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How You Handle Job Interview Preparation - Types of Common Job Interview Questions and Examples
Preparing yourself and planning for an upcoming interview will be one of the most important things you can do to have a successful interview. Here are some of the types of questions you will be asked during your interview. Now, you can be more prepared, and preparation is everything!
Work History/Project Work/Project Management
"What has been the biggest accomplishment in your career?"
Past work experience questions are geared towards finding out what you are familiar doing, what what you have worked on before, and how you handled those tasks. They also help decide whether you already have experience doing some functions of the position you are applying for.
"Tell me about a time when you had to go above and beyond the call of duty in order to get a job done."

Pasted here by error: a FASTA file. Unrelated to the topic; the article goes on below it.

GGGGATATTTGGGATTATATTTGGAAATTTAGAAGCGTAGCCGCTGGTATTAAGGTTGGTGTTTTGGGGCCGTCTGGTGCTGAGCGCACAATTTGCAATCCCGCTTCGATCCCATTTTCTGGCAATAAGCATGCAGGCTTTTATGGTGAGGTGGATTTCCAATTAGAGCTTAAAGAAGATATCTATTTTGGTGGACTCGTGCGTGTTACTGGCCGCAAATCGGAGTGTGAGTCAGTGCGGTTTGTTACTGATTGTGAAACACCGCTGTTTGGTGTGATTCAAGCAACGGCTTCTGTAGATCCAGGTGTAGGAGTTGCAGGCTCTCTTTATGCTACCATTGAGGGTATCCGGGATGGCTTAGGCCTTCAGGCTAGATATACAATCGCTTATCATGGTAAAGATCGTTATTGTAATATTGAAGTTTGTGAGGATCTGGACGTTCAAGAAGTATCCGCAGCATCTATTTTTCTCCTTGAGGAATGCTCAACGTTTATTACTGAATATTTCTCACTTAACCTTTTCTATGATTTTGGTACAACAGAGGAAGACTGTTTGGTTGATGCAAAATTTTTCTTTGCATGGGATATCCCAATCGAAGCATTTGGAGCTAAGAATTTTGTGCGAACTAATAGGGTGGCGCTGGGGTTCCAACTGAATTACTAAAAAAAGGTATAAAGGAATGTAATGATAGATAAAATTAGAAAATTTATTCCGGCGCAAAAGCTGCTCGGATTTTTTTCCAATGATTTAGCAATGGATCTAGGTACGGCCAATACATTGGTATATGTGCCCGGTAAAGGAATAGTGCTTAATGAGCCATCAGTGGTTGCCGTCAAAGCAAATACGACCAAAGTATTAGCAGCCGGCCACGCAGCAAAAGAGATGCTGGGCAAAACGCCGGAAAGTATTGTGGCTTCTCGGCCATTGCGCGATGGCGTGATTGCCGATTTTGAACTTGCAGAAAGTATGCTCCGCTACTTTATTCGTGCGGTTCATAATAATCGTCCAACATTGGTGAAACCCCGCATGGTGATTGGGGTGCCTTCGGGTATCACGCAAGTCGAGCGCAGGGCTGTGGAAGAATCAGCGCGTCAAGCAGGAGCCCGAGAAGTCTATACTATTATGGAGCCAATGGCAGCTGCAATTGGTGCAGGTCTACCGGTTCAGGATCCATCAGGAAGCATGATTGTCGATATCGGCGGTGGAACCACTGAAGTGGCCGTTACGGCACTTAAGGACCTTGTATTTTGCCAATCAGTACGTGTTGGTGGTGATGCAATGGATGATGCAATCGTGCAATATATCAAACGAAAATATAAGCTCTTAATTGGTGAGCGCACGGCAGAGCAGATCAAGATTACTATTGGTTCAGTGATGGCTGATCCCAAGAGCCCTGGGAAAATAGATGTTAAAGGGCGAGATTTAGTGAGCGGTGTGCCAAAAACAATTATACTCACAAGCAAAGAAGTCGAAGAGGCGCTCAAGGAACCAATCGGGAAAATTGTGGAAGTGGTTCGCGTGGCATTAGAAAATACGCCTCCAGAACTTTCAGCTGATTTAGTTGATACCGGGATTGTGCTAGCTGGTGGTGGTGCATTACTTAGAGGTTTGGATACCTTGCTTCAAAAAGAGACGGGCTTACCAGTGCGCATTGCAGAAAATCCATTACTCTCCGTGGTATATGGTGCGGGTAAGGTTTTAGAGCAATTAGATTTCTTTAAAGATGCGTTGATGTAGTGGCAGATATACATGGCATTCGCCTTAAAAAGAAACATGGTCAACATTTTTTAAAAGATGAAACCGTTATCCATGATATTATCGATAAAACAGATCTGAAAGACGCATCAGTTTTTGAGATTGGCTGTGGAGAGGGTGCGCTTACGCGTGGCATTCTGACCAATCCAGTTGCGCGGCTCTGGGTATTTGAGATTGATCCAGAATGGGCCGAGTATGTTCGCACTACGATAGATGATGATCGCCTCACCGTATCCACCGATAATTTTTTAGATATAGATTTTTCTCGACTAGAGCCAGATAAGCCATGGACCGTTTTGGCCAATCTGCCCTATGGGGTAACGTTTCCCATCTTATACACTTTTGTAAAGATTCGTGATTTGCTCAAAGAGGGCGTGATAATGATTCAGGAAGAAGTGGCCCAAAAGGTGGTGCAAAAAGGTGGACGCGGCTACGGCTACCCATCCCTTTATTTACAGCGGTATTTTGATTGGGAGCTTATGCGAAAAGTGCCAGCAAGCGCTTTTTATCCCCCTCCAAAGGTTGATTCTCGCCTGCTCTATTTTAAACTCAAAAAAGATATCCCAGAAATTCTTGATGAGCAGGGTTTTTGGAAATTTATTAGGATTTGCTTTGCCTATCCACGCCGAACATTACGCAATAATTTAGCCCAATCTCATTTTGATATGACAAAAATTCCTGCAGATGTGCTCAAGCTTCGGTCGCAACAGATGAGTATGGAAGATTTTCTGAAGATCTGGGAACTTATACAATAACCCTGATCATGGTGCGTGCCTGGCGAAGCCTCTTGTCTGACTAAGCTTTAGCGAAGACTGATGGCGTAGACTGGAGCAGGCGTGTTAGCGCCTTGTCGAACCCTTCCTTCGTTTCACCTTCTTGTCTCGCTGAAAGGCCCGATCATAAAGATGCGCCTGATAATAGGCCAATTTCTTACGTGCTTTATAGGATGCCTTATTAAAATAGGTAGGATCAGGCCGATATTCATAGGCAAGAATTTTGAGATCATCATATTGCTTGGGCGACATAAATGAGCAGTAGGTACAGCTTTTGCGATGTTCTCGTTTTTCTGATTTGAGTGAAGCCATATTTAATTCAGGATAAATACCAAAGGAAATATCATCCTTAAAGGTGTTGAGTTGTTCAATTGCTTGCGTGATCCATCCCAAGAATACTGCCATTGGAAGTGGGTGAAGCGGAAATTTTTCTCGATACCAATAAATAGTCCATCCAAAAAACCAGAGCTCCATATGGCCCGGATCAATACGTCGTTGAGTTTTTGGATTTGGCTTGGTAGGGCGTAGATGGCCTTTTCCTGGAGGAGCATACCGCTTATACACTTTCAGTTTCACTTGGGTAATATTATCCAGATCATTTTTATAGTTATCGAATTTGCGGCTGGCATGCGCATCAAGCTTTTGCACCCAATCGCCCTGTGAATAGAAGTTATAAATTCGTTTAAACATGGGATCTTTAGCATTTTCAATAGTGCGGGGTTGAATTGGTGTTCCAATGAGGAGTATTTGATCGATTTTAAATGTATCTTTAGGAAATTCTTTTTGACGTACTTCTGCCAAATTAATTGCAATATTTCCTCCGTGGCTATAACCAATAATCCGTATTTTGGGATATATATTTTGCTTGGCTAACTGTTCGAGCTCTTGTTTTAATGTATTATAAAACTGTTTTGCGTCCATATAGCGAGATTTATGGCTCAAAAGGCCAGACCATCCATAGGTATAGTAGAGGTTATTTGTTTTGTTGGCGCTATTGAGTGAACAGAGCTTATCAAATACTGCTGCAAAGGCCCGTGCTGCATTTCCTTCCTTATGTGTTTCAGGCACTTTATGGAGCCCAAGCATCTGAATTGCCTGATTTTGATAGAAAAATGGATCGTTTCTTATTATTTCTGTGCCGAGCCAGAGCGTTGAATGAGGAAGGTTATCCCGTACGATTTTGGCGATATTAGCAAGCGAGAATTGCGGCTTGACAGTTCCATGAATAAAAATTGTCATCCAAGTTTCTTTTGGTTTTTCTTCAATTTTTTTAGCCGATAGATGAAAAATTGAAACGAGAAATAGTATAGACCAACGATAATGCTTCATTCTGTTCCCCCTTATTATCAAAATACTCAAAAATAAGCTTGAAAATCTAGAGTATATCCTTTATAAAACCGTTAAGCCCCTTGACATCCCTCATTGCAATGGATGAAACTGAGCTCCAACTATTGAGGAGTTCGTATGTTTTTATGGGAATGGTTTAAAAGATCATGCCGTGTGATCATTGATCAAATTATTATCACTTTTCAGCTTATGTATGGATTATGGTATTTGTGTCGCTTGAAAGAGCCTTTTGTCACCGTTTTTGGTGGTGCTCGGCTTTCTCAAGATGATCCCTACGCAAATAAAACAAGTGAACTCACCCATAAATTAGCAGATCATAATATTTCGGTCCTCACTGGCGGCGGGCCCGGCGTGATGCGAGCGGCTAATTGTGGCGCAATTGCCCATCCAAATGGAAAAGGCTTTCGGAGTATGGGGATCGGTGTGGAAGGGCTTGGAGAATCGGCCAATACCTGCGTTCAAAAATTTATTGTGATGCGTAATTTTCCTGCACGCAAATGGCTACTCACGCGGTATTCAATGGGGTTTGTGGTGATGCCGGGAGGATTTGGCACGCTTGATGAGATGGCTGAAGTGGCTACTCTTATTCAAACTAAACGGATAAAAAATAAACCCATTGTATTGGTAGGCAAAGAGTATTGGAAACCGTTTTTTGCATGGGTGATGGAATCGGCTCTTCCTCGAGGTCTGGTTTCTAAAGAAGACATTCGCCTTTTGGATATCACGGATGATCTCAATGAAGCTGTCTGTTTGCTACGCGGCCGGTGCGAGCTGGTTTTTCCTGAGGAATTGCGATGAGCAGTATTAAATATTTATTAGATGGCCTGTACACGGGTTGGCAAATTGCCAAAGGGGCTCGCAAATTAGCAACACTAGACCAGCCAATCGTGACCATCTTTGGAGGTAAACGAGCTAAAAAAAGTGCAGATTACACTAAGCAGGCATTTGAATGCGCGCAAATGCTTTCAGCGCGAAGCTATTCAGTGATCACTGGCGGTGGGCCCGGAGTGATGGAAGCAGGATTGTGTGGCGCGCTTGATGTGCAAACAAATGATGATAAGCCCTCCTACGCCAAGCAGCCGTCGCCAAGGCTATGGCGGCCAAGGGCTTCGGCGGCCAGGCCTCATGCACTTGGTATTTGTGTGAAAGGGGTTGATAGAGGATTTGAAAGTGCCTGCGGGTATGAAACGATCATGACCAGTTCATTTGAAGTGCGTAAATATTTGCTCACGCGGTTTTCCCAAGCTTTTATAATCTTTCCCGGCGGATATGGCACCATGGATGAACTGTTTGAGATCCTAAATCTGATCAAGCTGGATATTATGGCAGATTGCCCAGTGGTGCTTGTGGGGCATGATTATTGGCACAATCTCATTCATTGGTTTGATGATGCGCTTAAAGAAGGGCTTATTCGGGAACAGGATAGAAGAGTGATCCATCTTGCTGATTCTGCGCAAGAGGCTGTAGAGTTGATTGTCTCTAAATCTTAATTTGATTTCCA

These kind of questions are designed to find out how you might handle certain situations. What you have done in your past often dictates what you will do in future situations, that way, potential employers can be able to anticipate your future behavior.
"When you have entered a new workplace in the past, describe how you have gone about meeting and developing relationships with your new coworkers and supervisors."
Your interviewer will probably ask you questions regarding how you get along working alongside others. These questions are geared towards finding out how important relationships are to you, and how you maintain those relationships with coworkers.
Questions about the position with the company
"Will you be able to work nights and weekends?"
Questions relating to the position you are applying for are to be expected, so you should go in ready for them. Know as much as you can about the position you are applying for beforehand, and know why you would be the best candidate for that position. The interviewer may ask if you can perform some functions of the job that may be specific to that position, such as lifting a specified weight, or owning a specific license you may require.